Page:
We’re exactly one week away from the 10th anniversary of the release of Love Actually. I assume on that momentous day it will rain banoffee pie from the heavens and a chorus of angels will flash mob you Love Actually faithful in your homes, at your workplace or in your cars with a fully orchestrated rendition of “All You Need Is Love.” But until then, this post is for you. The Richard Curtis film has been accused of a multitude of sins over the past decade. Too sappy? No way. Emotionally manipulative? Not even! An unstoppable hell beast rom-com hybrid that we can blame for all lesser imitations e.g. Valentine’s Day, New Year’s Eve, etc.? Gah, I guess so, but that feels unfair. Uneven? Um. Nailed it. Don’t get me wrong, I’m with you. I love this movie with my whole heart. I can quote it backwards and forwards. But every plot is not equal. Here, for your information, is the objective and concrete order, from worst to best, in which Love Actually’s intersecting plots should be ranked. No one denies this.
9. The Writer And His Housekeeper: Yeah, you heard me. Worst to best. This one is the worst. I don’t care that it’s Colin Firth. I don’t care that he is a god amongst romantic leads. This plot is by far the weakest. He falls in love with Aurelia why, exactly? Is it because of the loads of things they have in common? Or is it because she looks lovely in her underthings and has a selo vagabundo? I wouldn’t mind this plot so much if he came back to date her, not to marry her. Colin Firth earns back a lot of lost points from his earlier embarrassing game of charades with the charming language tape antics and “just in cases” is a completely winning line, but this plot is still the weakest. I don’t hate anything about this movie. But if I did hate something, I’d hate Uncle Jamie.
8. Sheriff Rick And His Best Friend’s Girl: Points, of course, for the pre-viral video wedding stunt. Sheriff Rick loves his stunts a little too much, though, and I can’t help but think that the final scene at Kiera Knightley’s doorstep strikes the wrong note. An elaborate cover lie for your best friend while you confess your feelings to his wife via collage? Let’s be clear about this. The man sat in his home and made a collage about his feelings. Not cute, Rick. A little selfish and dishonest. Enough now with this plot. Enough.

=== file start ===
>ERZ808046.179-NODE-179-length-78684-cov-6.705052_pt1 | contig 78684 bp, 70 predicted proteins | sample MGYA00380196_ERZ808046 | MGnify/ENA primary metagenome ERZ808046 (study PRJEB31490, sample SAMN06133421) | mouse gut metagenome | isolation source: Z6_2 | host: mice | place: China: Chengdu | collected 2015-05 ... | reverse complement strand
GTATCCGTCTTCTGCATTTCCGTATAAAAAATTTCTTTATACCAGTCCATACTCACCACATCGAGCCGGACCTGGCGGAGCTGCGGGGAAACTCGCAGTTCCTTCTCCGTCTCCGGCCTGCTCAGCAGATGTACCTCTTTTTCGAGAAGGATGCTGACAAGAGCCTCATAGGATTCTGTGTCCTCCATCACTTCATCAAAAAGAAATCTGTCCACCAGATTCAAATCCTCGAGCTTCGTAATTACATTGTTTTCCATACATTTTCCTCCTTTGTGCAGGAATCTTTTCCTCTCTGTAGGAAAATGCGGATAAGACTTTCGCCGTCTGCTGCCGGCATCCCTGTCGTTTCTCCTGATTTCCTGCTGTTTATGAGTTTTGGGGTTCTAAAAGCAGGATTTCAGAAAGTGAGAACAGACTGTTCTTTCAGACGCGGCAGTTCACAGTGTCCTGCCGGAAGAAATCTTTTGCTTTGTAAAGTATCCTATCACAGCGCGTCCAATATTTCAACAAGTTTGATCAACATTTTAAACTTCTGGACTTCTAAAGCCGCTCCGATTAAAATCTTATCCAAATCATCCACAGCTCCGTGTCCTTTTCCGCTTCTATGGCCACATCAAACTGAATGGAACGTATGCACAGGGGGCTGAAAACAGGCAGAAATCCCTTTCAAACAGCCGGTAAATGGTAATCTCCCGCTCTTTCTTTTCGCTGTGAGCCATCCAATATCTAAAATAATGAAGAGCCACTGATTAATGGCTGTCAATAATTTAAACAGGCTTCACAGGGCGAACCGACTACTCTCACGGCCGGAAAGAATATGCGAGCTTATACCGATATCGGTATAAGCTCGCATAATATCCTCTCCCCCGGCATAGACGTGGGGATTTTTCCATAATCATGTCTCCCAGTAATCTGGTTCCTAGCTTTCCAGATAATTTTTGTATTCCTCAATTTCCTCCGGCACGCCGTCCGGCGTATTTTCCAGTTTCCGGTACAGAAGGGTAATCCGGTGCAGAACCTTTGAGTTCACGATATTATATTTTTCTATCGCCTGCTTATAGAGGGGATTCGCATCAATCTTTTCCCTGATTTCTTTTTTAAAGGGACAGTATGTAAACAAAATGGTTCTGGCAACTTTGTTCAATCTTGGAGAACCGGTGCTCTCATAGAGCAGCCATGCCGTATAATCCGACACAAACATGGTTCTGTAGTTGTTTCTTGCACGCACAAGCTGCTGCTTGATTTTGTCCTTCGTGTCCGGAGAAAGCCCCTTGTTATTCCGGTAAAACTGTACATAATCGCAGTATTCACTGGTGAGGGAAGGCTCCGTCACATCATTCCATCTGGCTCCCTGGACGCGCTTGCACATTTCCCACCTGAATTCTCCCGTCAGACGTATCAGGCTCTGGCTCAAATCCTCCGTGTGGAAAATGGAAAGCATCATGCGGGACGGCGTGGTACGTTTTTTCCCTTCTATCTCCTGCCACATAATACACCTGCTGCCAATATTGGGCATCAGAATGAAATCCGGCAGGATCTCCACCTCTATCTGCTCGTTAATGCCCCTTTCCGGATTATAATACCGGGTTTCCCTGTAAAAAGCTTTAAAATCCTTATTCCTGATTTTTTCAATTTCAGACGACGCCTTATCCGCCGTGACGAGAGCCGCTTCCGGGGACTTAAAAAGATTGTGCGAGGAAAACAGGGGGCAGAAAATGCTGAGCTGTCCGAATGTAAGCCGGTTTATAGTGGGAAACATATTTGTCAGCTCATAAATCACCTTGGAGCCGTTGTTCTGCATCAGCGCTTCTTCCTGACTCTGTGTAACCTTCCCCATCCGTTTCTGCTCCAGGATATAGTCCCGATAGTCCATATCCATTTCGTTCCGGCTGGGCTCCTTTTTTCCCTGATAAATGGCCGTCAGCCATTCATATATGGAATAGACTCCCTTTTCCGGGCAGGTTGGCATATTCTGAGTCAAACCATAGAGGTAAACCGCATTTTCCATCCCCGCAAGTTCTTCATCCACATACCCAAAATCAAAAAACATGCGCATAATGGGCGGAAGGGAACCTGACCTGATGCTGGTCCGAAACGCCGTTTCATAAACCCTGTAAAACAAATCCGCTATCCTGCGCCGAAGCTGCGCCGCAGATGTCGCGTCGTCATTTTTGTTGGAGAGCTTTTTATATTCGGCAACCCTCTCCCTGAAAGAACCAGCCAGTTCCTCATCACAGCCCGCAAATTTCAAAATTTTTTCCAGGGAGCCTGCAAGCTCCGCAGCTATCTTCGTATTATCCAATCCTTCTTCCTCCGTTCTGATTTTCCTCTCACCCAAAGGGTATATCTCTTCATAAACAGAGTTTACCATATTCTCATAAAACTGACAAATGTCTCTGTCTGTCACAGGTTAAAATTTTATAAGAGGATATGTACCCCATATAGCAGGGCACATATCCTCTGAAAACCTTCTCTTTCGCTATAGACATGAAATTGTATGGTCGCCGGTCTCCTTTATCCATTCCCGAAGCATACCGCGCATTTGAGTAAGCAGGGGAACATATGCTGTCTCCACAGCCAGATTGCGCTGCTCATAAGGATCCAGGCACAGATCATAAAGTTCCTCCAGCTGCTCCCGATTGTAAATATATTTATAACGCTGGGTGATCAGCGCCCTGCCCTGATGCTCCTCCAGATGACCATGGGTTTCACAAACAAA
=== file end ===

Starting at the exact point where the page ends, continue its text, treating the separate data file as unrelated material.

7. The Lovely Laura Linney And Her
Hot Cute Karl: I can’t here. I can’t with this. LAURA LINNEY WEARS A KNIT HAT TO A WEDDING. Leaving that aside? This has got to be one of the more infuriating plots of the movie. (A movie I do love, I promise.) Why does Linney have to give up Xerxes for her brother? Can’t she just say, “Xerxes, hang on, keep your shirt off, I’ll be back in a jiff?” I’m not saying she should choose one or the other, I’m just saying both doesn’t feel impossible to me. Points, however, for the aforementioned shirtless Xerxes, for this moment of completely adorable Laura Linney glee.
6. Colin, God Of Sex, And His Big Knob: This plot doesn’t have a whole lot to recommend itself other than the fact that it has American girls and their attitude towards accents dead to rights and it proves that, contrary to popular belief, January Jones can smile.
5. The World’s Cutest Porn Plot: The porn plot is another wafer thin one but unlike some people (COLIN FIRTH), Martin Freeman, Joanna Page and her endearing Welsh accent bond over shared interests and similar world views. Bar none the most adorable story to ever involve the phrase “cheat the nipples.”
4. Uncle Billy And His Fat Manager: Though he’d been around for a long time and had no fewer than eight other credits to his name in 2003, the US wasn’t really aware of Bill Nighy until this movie and his slim-hipped wriggling and butterscotch-voiced drawling were a revelation. I’d buy his Christmas album. I’d but anything he wanted to sell me. I adore the fact that this isn’t a straight-forward love affair but a celebration of friendship.
3. Emma Thompson And A Very Disappointing Alan Rickman: Lest you think the only reason I don’t like the Laura Linney plot is because I can’t handle an unhappy ending, I say ha. HA! We can all squirm a bit at the thought of hating Alan Rickman (and not in the fun, love to hate Hans Gruber way), but leaving out the irritating Mr. Bean Christmas Angel angle, this is the most solid story in the movie and the most believable depiction of a relationship. It doesn’t hurt that they picked Rickman and Thompson, the two most talented members of the cast, to break out hearts. It’s not all tears and Joni Mitchell, though. There are Nativity lobsters and transvestite Barbie Dolls as well. The better and the worse.
2. The Widower And His Titanic-Loving Step-Son: This improbably lovable plot starts with a funeral and ends with Claudia Schiffer, so there you go. We love this plot because it made us love Mariah Carey and Titanic more than we thought possible. Because who would dare risk and airport sprint in a post 9/11 world? Because how can you not absolutely adore someone named Joanna? Ahem. This whole thing works because Neeson is his usually great self and he lucked out by having the great Thomas Brodie-Sangster and not some stickily sweet moppet as an acting partner. Besides, who can resist getting the sh*t kicked out of them by love?
1. The Prime Minister And His Chav: Love it. All of it. Love Billy Bob Thornton’s Bill Clinton. Love his public dressing down. Love Hugh Grant singing Christmas carols. Love her adorable foul mouth.
And, above all else, love this. Actually.